The proliferation of Ransomware is rapidly spreading across the Internet and its targeting not only traditional networks but also the IoT or Internet of Things environment. The Internet of Things is the name of the massive amorphous network of interconnected “smart” devices that are found in fridges, microwaves, watches, CCTV cameras to children’s toys and every other gadget imaginable that have come onto the market in recent years.
There are well known IoT devices such as Amazon’s Alexa which uses the power of voice recognition software and artificial intelligence powered by the cloud to more obscure devices manufactured in bulk in Shenzen, China with bog standard security. The proliferation of IoT devices poses a challenge to the cybersecurity industry because the “attack surface area” of any network increases exponentially due to these gadgets with microchips and unique IP addresses laying about the home or office.
Oftentimes, these IoT devices are pushed onto the market and languish in people’s homes without a single security patch being rolled out which means they are particularly vulnerable especially to tools such as Mirai–which scours the web looking for IoT devices that still have their factory settings and default username and password. Mirai will then take over the IoT device, creating a botnet of IoT devices which can be commanded remotely and used to launch Distributed Denial of Service attacks across the web. The renowned technologist Christopher Krebs noted:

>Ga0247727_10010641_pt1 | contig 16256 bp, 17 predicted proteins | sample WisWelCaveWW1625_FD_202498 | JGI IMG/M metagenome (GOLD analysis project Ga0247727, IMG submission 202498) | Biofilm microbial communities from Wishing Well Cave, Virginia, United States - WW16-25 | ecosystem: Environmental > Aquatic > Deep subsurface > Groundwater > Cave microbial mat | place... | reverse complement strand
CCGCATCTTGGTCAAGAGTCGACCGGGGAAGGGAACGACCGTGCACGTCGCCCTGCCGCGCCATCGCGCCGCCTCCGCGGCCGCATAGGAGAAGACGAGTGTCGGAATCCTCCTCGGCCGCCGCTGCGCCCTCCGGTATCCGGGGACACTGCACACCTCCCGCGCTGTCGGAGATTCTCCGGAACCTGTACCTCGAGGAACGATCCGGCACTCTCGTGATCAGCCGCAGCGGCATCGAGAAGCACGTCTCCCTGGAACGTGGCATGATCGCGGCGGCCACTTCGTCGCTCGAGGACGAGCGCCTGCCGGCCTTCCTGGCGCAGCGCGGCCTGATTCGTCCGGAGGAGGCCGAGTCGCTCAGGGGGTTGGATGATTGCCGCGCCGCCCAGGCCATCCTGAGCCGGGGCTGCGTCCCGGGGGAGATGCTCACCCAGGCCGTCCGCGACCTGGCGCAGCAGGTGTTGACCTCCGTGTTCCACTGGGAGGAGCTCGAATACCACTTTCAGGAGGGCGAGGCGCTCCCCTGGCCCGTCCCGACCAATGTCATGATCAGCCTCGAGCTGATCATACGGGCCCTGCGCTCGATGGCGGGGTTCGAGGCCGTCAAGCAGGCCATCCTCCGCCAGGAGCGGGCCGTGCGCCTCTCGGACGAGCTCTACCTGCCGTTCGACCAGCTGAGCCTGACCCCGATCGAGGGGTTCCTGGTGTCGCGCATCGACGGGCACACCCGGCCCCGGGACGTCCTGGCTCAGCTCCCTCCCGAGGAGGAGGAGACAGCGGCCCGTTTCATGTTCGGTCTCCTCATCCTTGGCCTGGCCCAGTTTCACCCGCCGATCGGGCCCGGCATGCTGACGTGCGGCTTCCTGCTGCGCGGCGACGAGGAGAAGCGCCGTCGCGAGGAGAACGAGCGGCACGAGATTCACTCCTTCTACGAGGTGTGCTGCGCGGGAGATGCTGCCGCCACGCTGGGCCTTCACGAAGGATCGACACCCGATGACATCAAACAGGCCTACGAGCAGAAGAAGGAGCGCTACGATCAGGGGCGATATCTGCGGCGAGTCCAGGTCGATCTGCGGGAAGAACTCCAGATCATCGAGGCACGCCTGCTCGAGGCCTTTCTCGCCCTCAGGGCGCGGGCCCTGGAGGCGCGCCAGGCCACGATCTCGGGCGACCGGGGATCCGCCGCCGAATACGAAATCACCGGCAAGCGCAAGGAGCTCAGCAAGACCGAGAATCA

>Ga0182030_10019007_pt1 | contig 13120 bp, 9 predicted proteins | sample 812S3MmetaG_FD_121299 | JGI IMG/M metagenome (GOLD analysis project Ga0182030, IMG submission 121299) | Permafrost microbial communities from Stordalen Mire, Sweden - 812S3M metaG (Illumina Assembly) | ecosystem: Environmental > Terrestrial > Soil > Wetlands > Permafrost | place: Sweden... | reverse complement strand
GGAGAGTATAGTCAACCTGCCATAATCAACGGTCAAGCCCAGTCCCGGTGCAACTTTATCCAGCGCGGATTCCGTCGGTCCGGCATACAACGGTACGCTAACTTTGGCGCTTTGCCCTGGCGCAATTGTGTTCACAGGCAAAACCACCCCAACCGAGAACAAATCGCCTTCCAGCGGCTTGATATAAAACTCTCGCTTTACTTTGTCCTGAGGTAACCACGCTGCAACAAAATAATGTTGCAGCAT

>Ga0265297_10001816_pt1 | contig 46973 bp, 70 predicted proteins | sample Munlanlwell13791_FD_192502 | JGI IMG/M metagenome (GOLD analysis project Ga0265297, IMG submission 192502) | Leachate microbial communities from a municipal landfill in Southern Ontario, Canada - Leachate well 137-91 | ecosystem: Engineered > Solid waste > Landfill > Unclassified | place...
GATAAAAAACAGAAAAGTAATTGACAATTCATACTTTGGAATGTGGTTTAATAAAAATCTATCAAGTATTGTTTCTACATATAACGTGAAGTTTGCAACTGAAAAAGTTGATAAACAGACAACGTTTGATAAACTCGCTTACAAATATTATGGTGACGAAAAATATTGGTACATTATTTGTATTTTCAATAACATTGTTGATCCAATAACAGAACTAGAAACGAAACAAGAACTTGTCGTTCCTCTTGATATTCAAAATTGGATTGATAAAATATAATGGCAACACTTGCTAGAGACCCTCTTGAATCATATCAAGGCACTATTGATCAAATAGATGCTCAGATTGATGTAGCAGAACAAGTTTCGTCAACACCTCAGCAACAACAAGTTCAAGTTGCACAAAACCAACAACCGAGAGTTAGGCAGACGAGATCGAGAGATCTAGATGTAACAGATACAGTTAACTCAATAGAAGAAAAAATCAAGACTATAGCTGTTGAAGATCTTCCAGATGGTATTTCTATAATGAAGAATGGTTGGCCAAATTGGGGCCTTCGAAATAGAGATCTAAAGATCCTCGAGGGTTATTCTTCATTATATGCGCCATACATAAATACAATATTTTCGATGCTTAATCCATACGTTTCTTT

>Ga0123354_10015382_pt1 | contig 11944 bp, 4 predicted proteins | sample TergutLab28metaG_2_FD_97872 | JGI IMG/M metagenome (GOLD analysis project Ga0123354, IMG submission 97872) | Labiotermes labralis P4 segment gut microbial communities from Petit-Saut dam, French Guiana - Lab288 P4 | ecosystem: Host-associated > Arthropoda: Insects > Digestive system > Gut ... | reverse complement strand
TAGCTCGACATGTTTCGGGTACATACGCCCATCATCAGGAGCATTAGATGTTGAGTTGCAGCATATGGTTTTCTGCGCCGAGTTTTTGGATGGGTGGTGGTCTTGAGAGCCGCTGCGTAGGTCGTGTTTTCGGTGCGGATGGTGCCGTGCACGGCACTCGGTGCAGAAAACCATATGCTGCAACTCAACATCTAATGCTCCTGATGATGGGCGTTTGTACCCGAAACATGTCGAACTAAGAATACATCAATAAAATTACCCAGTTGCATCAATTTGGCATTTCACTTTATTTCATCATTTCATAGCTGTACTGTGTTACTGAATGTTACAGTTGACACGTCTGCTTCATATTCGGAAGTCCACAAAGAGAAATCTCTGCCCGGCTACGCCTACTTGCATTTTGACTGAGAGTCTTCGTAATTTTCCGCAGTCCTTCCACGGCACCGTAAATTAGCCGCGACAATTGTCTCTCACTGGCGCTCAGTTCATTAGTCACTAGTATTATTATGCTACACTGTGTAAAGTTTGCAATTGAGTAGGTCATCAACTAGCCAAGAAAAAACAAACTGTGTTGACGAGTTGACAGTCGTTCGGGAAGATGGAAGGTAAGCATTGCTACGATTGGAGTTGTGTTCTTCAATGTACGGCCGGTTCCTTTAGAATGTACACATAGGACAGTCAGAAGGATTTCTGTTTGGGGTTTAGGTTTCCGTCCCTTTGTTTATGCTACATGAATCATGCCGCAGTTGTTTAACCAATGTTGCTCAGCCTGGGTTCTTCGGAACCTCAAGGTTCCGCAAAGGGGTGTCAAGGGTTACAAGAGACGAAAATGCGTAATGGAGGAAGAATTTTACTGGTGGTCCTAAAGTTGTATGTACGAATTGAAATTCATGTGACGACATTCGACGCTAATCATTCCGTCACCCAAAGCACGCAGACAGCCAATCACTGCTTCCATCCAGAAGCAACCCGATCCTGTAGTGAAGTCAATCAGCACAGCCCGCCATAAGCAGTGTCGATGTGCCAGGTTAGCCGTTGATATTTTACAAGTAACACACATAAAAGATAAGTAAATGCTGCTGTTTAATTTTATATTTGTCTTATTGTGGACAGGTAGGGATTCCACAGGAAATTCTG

At first, it was unclear who or what was behind the attack on Dyn. But over the past few hours, at least one computer security firm has come out saying the attack involved Mirai, the same malware strain that was used in the record 620 Gpbs attack on my site last month. At the end September 2016, the hacker responsible for creating the Mirai malware released the source code for it, effectively letting anyone build their own attack army using Mirai.
Krebs believes the way to fix the issue:
As I noted in The Democratization of Censorship, to address the threat from the mass-proliferation of hardware devices such as Internet routers, DVRs and IP cameras that ship with default-insecure settings, we probably need an industry security association, with published standards that all members adhere to and are audited against periodically. Until then, these insecure IoT devices are going to stick around like a bad rash — unless and until there is a major, global effort to recall and remove vulnerable systems from the Internet. In my humble opinion, this global cleanup effort should be funded mainly by the companies that are dumping these cheap, poorly-secured hardware devices onto the market in an apparent bid to own the market. Well, they should be made to own the cleanup efforts as well.
Devices infected with Mirai are instructed to scour the Internet for IoT devices protected by more than 60 default usernames and passwords. The entire list of those passwords — and my best approximation of which firms are responsible for producing those hardware devices — can be found at my story, Who Makes the IoT Things Under Attack.